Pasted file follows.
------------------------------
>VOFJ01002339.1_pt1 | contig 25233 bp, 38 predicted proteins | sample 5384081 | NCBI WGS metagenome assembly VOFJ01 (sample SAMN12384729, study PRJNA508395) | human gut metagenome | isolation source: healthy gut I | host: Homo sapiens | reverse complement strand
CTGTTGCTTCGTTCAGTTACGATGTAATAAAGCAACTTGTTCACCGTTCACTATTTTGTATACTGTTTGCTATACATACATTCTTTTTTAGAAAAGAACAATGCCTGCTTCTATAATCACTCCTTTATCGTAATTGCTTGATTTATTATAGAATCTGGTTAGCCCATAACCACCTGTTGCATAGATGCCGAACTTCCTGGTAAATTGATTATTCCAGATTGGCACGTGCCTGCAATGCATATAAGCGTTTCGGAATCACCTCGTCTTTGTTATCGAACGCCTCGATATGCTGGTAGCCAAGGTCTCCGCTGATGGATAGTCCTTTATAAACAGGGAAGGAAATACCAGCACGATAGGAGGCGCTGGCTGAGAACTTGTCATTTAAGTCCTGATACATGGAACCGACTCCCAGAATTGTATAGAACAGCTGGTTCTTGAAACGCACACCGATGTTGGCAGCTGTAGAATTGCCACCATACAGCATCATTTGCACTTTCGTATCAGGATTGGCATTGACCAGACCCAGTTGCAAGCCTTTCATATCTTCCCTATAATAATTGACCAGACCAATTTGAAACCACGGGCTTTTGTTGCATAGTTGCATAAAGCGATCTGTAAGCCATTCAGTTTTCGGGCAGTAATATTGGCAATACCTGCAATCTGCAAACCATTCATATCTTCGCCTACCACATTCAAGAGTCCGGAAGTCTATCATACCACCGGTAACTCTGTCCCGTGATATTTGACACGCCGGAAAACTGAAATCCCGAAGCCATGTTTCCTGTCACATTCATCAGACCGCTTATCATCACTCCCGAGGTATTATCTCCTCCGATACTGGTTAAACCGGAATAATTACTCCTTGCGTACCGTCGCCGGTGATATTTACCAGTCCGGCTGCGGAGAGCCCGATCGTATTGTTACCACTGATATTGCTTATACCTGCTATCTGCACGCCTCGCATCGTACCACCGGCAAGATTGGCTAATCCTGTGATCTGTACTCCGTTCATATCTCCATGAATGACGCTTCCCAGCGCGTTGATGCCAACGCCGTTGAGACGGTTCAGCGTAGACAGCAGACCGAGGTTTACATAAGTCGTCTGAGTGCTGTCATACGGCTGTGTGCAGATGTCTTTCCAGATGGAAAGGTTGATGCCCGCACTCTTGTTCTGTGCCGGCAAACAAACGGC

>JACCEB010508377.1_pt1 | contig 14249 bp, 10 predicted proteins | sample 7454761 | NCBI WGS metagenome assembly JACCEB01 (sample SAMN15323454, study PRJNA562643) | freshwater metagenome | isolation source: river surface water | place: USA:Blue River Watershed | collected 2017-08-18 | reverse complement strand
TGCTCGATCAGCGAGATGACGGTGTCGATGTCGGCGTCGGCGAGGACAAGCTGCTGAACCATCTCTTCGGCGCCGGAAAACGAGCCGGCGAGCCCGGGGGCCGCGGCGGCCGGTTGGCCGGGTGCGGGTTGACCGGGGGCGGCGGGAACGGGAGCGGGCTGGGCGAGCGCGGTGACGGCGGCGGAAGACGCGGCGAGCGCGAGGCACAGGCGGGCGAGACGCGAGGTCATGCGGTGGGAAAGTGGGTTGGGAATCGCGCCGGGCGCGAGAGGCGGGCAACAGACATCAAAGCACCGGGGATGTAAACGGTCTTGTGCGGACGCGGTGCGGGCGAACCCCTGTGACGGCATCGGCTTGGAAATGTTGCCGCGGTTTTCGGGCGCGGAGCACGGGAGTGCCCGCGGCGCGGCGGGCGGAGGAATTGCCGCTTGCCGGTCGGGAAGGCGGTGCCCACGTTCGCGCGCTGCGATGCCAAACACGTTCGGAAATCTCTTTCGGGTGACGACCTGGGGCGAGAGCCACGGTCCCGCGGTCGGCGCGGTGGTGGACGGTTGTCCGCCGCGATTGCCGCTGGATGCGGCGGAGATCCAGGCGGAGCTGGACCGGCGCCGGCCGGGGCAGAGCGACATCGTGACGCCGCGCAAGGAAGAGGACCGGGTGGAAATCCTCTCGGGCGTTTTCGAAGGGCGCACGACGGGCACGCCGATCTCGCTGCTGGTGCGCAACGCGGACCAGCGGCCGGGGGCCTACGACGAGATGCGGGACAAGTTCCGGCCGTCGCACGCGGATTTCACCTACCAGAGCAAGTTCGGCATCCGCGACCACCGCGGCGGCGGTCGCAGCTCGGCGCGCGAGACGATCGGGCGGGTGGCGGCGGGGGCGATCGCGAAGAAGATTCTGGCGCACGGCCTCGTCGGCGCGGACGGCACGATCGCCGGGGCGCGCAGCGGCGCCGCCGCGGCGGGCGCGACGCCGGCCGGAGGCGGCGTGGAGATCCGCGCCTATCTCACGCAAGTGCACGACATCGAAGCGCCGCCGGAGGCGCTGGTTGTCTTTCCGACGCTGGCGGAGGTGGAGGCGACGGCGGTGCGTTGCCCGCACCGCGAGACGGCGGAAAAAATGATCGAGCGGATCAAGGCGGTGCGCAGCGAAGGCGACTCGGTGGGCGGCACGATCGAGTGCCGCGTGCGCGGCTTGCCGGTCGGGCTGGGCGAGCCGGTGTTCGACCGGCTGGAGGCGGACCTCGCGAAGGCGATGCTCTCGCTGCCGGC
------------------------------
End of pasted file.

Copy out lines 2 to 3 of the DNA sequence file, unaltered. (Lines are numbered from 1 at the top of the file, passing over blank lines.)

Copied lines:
CTGTTGCTTCGTTCAGTTACGATGTAATAAAGCAACTTGTTCACCGTTCACTATTTTGTATACTGTTTGCTATACATACATTCTTTTTTAGAAAAGAACAATGCCTGCTTCTATAATCACTCCTTTATCGTAATTGCTTGATTTATTATAGAATCTGGTTAGCCCATAACCACCTGTTGCATAGATGCCGAACTTCCTGGTAAATTGATTATTCCAGATTGGCACGTGCCTGCAATGCATATAAGCGTTTCGGAATCACCTCGTCTTTGTTATCGAACGCCTCGATATGCTGGTAGCCAAGGTCTCCGCTGATGGATAGTCCTTTATAAACAGGGAAGGAAATACCAGCACGATAGGAGGCGCTGGCTGAGAACTTGTCATTTAAGTCCTGATACATGGAACCGACTCCCAGAATTGTATAGAACAGCTGGTTCTTGAAACGCACACCGATGTTGGCAGCTGTAGAATTGCCACCATACAGCATCATTTGCACTTTCGTATCAGGATTGGCATTGACCAGACCCAGTTGCAAGCCTTTCATATCTTCCCTATAATAATTGACCAGACCAATTTGAAACCACGGGCTTTTGTTGCATAGTTGCATAAAGCGATCTGTAAGCCATTCAGTTTTCGGGCAGTAATATTGGCAATACCTGCAATCTGCAAACCATTCATATCTTCGCCTACCACATTCAAGAGTCCGGAAGTCTATCATACCACCGGTAACTCTGTCCCGTGATATTTGACACGCCGGAAAACTGAAATCCCGAAGCCATGTTTCCTGTCACATTCATCAGACCGCTTATCATCACTCCCGAGGTATTATCTCCTCCGATACTGGTTAAACCGGAATAATTACTCCTTGCGTACCGTCGCCGGTGATATTTACCAGTCCGGCTGCGGAGAGCCCGATCGTATTGTTACCACTGATATTGCTTATACCTGCTATCTGCACGCCTCGCATCGTACCACCGGCAAGATTGGCTAATCCTGTGATCTGTACTCCGTTCATATCTCCATGAATGACGCTTCCCAGCGCGTTGATGCCAACGCCGTTGAGACGGTTCAGCGTAGACAGCAGACCGAGGTTTACATAAGTCGTCTGAGTGCTGTCATACGGCTGTGTGCAGATGTCTTTCCAGATGGAAAGGTTGATGCCCGCACTCTTGTTCTGTGCCGGCAAACAAACGGC

>JACCEB010508377.1_pt1 | contig 14249 bp, 10 predicted proteins | sample 7454761 | NCBI WGS metagenome assembly JACCEB01 (sample SAMN15323454, study PRJNA562643) | freshwater metagenome | isolation source: river surface water | place: USA:Blue River Watershed | collected 2017-08-18 | reverse complement strand